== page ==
After that, there was physical and emotional distance. You called less frequently, and I answered the telephone even less. You cancelled a planned trip to Philly, and I made our next planned meeting—in Vermont—a make-it-or-break-it event. When you cancelled that trip, I gave up on you. I thought I was saving my sanity, but I may have been dampening the spark for good. I wish I knew.

We’ve only spoken once since then. After Hurricane Katrina, I didn’t know what had happened to you or to one of our mutual friends. I called, and we talked. I pretended to be all right and to be interested, mostly, in our friend’s whereabouts. You congratulated me on a recent promotion. You didn’t talk about the spark, or Vermont, or Tracy Chapman, or love. I felt like I was on a business call, not on the telephone with the love of my life.

I didn’t want to talk to you after that. And I didn’t. You called over and over again. You left messages on my answering machine. I never called you back. If I hurt you by doing that, I’m sorry, I guess. I was just trying to protect myself. The distance between us was already so great; I didn’t want it to be even more palpable.

Last Christmas, I sent you a card. I considered it for days. Should I send a card? Should I write something inside it? Should I just move on? In the end, I wrote something simple—”I love you”—and put it in the mail. Several weeks later, you left a message on my machine, saying that I’d sent the best card of the year. But I didn’t know if you were referring to the pretty card or the sentiment. I wish I knew.

By the way, I saved that phone message for months. As a souvenir, I suppose. It hurt to play it, to be reminded of the distance between us. I couldn’t get rid of it, though, especially after you (understandably) stopped calling and leaving messages altogether.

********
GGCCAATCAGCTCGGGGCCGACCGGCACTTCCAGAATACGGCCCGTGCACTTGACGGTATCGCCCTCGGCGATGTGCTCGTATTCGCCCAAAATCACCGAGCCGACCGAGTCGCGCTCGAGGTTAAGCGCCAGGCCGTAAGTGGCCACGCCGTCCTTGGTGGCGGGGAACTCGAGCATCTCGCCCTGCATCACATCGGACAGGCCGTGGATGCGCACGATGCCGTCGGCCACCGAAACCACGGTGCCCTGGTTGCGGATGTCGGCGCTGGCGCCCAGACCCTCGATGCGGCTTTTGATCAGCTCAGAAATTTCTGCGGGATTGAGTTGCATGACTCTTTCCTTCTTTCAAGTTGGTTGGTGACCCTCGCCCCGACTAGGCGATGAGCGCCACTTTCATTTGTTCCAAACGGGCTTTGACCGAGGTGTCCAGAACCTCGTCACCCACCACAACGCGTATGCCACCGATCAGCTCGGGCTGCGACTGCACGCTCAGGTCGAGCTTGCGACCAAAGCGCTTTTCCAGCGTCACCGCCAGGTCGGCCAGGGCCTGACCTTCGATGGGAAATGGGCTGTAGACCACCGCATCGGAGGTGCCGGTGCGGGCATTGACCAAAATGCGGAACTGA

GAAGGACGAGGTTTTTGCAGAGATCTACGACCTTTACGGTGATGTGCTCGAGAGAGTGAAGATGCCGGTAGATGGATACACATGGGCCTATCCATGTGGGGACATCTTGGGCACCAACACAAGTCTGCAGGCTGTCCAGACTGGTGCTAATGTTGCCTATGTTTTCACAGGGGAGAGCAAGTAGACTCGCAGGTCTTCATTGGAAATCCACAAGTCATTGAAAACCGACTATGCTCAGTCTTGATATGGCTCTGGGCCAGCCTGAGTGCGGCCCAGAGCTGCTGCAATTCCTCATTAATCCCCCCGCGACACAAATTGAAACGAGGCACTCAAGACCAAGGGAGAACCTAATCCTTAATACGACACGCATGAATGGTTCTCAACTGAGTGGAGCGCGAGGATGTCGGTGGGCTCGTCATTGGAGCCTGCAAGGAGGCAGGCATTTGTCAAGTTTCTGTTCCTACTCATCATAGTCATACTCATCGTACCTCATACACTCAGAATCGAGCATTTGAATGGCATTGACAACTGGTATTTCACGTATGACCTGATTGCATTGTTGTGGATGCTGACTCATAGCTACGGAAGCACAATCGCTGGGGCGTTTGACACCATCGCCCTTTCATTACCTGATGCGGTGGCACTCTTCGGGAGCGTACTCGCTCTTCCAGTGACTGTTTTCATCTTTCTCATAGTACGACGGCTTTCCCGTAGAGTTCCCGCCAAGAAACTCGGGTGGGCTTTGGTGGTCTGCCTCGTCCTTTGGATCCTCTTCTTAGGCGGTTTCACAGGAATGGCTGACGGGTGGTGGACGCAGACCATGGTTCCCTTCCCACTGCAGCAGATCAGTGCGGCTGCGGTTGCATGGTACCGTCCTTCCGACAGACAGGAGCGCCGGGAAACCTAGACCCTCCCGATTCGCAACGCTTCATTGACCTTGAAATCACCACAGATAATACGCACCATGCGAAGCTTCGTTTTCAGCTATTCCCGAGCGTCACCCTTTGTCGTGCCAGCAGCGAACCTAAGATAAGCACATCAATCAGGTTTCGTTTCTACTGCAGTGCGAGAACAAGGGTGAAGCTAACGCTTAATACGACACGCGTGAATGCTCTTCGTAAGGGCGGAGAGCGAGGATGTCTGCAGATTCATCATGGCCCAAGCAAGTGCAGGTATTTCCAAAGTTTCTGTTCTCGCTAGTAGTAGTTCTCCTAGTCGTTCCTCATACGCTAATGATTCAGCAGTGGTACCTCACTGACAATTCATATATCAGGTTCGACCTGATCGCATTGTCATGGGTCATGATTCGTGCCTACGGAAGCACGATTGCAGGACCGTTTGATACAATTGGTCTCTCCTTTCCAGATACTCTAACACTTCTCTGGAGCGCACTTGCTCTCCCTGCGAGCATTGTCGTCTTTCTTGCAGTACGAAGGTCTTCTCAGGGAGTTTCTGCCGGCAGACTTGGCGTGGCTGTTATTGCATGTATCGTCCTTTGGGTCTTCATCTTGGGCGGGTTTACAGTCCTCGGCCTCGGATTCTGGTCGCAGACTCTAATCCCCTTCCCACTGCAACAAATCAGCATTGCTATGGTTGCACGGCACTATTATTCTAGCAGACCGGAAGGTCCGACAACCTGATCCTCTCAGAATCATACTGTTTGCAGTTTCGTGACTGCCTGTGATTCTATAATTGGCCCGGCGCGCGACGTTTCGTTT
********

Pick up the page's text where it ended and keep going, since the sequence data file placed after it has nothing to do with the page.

So that’s where we are today. Nowhere. I’m lonely, and I suspect you are, too. I know I’ve never felt a spark that strong with anyone else, and I wonder if you feel the same way. Part of me wants to ask. I feel like I’ve put myself forward, for you, over and over and over again, though. I invoked Tracy Chapman. Years later, I told you I still loved you. When you said you had doubts, I nevertheless reached out again.

And then I stopped. Was that a mistake? In my fantasies, you were frustrated by my unwillingness to answer the phone; in my fantasies, you got so fed up that you flew to Philadelphia and sat on my doorstep; in my fantasies, I fell apart when I saw you on the porch; in my fantasies, we lived happily ever after. That didn’t happen, of course. I wish it had. Because although I still love you, it would take something that dramatic to convince me that you still love me.

I’m lonely, and I’m pessimistic about finding love with anyone else. I’ve looked a long time, you know, and you’re the one with the spark.

For my 40th birthday, should I call you? Should I appear on your doorstep? Or, Soulmate-Who-Got-Away, should I just give up on you?

I wish I knew.

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2 responses

22 09 2006
Anyone, Somebody

This really touched me.

18 05 2010
Hope

I hope you called. I hope he called. Please say one of you did.